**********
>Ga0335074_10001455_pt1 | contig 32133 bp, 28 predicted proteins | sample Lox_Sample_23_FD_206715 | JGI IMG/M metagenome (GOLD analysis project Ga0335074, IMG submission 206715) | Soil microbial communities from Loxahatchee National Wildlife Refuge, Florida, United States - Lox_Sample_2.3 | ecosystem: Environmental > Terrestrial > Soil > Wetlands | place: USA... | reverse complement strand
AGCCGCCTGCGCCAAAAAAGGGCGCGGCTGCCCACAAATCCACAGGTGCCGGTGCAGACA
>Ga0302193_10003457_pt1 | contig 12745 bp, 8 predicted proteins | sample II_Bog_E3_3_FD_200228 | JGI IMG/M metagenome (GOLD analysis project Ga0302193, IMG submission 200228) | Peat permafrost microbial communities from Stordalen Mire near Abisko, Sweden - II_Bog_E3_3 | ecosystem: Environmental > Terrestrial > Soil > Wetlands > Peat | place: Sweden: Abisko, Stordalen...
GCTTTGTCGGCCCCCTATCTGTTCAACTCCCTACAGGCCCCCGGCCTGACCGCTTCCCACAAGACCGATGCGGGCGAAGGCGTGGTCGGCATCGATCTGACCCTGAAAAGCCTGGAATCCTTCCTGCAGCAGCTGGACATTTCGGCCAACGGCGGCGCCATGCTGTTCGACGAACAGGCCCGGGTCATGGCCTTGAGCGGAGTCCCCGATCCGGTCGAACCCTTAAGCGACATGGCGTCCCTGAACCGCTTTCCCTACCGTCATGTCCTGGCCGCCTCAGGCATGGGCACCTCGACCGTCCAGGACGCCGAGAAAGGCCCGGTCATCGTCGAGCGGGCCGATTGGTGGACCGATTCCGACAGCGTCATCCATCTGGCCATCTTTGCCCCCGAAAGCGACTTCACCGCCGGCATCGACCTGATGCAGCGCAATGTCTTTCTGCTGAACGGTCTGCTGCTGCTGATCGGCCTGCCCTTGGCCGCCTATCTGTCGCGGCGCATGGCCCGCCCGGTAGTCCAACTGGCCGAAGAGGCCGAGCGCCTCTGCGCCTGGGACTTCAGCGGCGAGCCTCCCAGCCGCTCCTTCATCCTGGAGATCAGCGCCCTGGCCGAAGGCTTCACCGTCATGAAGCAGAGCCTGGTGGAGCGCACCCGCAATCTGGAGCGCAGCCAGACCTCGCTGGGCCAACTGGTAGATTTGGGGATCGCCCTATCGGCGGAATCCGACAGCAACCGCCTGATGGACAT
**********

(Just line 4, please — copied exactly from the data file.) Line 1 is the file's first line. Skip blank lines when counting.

GCTTTGTCGGCCCCCTATCTGTTCAACTCCCTACAGGCCCCCGGCCTGACCGCTTCCCACAAGACCGATGCGGGCGAAGGCGTGGTCGGCATCGATCTGACCCTGAAAAGCCTGGAATCCTTCCTGCAGCAGCTGGACATTTCGGCCAACGGCGGCGCCATGCTGTTCGACGAACAGGCCCGGGTCATGGCCTTGAGCGGAGTCCCCGATCCGGTCGAACCCTTAAGCGACATGGCGTCCCTGAACCGCTTTCCCTACCGTCATGTCCTGGCCGCCTCAGGCATGGGCACCTCGACCGTCCAGGACGCCGAGAAAGGCCCGGTCATCGTCGAGCGGGCCGATTGGTGGACCGATTCCGACAGCGTCATCCATCTGGCCATCTTTGCCCCCGAAAGCGACTTCACCGCCGGCATCGACCTGATGCAGCGCAATGTCTTTCTGCTGAACGGTCTGCTGCTGCTGATCGGCCTGCCCTTGGCCGCCTATCTGTCGCGGCGCATGGCCCGCCCGGTAGTCCAACTGGCCGAAGAGGCCGAGCGCCTCTGCGCCTGGGACTTCAGCGGCGAGCCTCCCAGCCGCTCCTTCATCCTGGAGATCAGCGCCCTGGCCGAAGGCTTCACCGTCATGAAGCAGAGCCTGGTGGAGCGCACCCGCAATCTGGAGCGCAGCCAGACCTCGCTGGGCCAACTGGTAGATTTGGGGATCGCCCTATCGGCGGAATCCGACAGCAACCGCCTGATGGACAT